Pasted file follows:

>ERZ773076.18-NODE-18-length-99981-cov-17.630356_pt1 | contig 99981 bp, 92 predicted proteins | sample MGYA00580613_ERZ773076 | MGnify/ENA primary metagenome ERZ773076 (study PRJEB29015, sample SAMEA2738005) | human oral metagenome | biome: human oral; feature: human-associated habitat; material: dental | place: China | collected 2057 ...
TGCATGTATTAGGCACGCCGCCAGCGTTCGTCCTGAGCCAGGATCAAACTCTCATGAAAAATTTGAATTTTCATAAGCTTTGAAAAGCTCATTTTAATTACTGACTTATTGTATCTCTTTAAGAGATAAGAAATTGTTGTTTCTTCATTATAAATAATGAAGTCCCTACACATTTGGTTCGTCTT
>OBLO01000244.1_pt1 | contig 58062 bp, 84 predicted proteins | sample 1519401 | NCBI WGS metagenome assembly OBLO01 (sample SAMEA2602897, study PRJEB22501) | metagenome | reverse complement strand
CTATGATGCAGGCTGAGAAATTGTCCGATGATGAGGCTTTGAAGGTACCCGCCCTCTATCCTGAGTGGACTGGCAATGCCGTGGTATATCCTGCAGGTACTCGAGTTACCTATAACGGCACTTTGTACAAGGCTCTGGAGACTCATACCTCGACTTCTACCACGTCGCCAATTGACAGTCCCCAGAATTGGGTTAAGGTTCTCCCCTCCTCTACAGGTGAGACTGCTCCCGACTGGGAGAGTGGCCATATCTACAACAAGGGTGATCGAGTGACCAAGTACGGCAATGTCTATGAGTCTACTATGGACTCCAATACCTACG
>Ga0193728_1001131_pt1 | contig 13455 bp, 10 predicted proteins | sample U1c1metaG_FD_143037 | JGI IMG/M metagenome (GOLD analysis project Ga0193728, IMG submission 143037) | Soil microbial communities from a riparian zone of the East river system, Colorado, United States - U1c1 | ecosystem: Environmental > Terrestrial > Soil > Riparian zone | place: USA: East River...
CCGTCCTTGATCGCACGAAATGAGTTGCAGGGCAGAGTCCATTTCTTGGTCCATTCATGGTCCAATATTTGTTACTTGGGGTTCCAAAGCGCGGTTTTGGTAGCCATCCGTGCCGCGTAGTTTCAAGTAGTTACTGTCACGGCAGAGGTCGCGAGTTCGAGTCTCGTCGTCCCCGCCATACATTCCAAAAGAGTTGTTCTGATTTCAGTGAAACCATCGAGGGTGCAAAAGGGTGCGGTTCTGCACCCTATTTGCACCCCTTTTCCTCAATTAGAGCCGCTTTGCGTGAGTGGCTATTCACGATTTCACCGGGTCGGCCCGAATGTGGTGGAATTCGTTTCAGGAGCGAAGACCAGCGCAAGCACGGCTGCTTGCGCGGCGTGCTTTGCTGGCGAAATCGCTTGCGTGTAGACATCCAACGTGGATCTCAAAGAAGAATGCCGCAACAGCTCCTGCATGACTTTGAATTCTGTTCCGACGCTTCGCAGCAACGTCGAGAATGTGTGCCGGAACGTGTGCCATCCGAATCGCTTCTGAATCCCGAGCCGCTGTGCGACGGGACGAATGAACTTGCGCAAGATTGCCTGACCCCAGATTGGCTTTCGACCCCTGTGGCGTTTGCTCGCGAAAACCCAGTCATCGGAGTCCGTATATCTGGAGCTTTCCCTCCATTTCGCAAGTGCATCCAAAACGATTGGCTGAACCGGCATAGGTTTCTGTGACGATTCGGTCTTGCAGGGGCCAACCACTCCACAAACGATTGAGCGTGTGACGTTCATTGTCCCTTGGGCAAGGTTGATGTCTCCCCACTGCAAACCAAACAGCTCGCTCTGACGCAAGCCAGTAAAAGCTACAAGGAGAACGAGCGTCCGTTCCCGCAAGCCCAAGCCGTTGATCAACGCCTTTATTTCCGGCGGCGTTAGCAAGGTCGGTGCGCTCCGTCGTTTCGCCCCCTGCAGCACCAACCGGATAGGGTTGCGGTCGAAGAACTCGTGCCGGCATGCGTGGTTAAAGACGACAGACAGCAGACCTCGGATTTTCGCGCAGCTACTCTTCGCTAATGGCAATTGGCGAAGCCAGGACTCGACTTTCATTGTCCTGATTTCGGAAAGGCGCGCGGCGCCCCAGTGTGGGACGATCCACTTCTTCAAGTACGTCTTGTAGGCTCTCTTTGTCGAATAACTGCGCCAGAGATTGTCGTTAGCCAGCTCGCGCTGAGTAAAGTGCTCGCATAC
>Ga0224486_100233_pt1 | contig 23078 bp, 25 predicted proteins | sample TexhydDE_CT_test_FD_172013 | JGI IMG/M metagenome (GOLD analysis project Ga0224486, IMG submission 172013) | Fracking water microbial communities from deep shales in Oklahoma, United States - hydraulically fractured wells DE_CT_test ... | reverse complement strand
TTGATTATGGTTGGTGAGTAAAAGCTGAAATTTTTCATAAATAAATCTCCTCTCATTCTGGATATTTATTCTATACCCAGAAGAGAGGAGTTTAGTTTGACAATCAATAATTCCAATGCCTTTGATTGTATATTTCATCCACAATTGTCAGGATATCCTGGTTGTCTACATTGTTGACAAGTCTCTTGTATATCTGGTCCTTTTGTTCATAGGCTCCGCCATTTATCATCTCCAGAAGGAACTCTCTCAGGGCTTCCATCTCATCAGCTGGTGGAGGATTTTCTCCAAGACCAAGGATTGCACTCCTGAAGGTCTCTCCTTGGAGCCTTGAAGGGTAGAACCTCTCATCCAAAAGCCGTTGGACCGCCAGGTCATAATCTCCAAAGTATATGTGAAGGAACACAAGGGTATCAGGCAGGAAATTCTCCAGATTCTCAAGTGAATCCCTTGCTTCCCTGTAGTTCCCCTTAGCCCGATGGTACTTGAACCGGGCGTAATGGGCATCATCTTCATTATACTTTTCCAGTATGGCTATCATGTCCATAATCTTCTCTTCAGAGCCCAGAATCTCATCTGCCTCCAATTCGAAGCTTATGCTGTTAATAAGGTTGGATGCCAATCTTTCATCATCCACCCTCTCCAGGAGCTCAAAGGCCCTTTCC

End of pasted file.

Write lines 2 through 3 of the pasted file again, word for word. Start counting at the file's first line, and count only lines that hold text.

TGCATGTATTAGGCACGCCGCCAGCGTTCGTCCTGAGCCAGGATCAAACTCTCATGAAAAATTTGAATTTTCATAAGCTTTGAAAAGCTCATTTTAATTACTGACTTATTGTATCTCTTTAAGAGATAAGAAATTGTTGTTTCTTCATTATAAATAATGAAGTCCCTACACATTTGGTTCGTCTT
>OBLO01000244.1_pt1 | contig 58062 bp, 84 predicted proteins | sample 1519401 | NCBI WGS metagenome assembly OBLO01 (sample SAMEA2602897, study PRJEB22501) | metagenome | reverse complement strand